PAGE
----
Farmers first reached Orkney on boats that took them across the narrow – but treacherously dangerous – Pentland Firth from mainland Scotland. These were the people of the New Stone Age, and they brought cattle, pigs and sheep with them, as well as grain to plant and ploughs to till the land. The few hunter-gatherers already living on Orkney were replaced and farmsteads were established across the archipelago.
There are very few places and or peoples that have settled proper terra nullius. Entirely uninhabited regions.
Off the top of my head I can really only think of two: Maoris in New Zealand (and OK, all of the associated expansion across the Pacific Islands to Hawaii etc) and the Portuguese on Madeira. There’s even significant doubt now as to whether the Amerinds were the first to the Americas via Siberia.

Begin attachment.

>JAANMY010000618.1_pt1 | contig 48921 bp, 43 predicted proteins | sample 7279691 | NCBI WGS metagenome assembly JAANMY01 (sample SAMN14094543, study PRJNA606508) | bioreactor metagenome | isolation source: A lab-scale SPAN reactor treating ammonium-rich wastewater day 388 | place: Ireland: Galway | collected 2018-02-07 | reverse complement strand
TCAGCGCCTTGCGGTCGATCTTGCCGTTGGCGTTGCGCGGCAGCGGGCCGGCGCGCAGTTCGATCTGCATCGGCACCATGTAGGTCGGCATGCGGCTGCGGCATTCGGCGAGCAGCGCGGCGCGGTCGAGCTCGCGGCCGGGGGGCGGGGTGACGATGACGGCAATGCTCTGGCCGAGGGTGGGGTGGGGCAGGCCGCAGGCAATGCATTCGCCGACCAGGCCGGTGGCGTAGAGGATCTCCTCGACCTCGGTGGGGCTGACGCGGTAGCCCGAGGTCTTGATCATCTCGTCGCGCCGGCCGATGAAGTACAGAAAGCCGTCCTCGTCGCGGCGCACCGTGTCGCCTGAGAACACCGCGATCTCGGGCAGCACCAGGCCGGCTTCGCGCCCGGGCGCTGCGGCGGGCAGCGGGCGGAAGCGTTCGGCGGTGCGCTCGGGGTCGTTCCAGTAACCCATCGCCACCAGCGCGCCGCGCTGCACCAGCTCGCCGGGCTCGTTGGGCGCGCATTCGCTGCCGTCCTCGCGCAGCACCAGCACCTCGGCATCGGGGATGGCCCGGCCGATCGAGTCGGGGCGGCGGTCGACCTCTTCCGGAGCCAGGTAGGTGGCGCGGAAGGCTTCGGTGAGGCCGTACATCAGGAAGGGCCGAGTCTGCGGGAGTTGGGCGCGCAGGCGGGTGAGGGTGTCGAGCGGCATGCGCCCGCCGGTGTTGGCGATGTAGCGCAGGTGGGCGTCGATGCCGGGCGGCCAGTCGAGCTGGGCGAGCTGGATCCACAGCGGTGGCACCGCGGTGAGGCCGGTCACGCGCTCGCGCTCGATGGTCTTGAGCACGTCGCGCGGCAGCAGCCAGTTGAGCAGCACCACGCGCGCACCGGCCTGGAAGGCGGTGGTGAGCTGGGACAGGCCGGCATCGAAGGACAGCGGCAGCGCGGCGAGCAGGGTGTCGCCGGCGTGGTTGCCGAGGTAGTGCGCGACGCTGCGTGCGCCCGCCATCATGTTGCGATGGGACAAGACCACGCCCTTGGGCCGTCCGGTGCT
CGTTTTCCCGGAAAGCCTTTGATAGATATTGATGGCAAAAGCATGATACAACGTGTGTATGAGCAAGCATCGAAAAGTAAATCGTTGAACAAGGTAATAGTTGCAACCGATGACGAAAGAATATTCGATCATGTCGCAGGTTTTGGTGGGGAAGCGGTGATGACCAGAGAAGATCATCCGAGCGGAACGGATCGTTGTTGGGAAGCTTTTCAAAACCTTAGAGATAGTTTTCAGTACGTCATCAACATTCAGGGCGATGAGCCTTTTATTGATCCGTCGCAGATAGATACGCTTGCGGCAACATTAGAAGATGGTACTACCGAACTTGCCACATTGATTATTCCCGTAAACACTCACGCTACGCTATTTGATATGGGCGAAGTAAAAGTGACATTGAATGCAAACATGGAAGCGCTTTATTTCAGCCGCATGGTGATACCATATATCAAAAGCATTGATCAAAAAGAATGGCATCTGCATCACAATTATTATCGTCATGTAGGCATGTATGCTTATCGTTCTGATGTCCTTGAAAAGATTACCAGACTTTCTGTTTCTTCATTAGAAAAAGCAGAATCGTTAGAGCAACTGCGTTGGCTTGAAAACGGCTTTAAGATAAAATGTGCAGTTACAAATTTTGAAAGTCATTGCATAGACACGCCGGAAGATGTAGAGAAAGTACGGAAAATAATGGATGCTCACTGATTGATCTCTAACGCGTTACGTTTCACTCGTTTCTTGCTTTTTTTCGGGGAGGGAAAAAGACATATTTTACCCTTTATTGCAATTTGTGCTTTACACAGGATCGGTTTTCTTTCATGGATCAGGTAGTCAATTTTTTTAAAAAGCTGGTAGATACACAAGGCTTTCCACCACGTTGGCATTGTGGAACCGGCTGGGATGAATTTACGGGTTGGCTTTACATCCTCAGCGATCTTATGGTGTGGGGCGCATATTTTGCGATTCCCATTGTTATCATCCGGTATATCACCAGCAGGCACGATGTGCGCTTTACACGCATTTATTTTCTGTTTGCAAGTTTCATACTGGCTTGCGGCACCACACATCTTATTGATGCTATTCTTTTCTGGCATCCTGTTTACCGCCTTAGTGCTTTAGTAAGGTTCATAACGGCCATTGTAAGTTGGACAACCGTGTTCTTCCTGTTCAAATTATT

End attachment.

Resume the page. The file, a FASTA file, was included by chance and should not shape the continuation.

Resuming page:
The point being that almost all of the “it’s our land, the invaders stole it from us” stuff is in fact just one group of descendants of land thieves complaining about being usurped by a later set of such.
And yes, this does indeed describe such places as Southern Africa. The Bantu got there only marginally before the Dutch, indeed, for the area beyond the Fish River, afterwards. Hottentots (or perhaps we should call them Kung! now?) had the place before either: and Pygmies much of the area further north.
Or if you prefer: there’s nothing unique about the European expansion of the past 500 years. The technology and the skin colour perhaps, but not much else.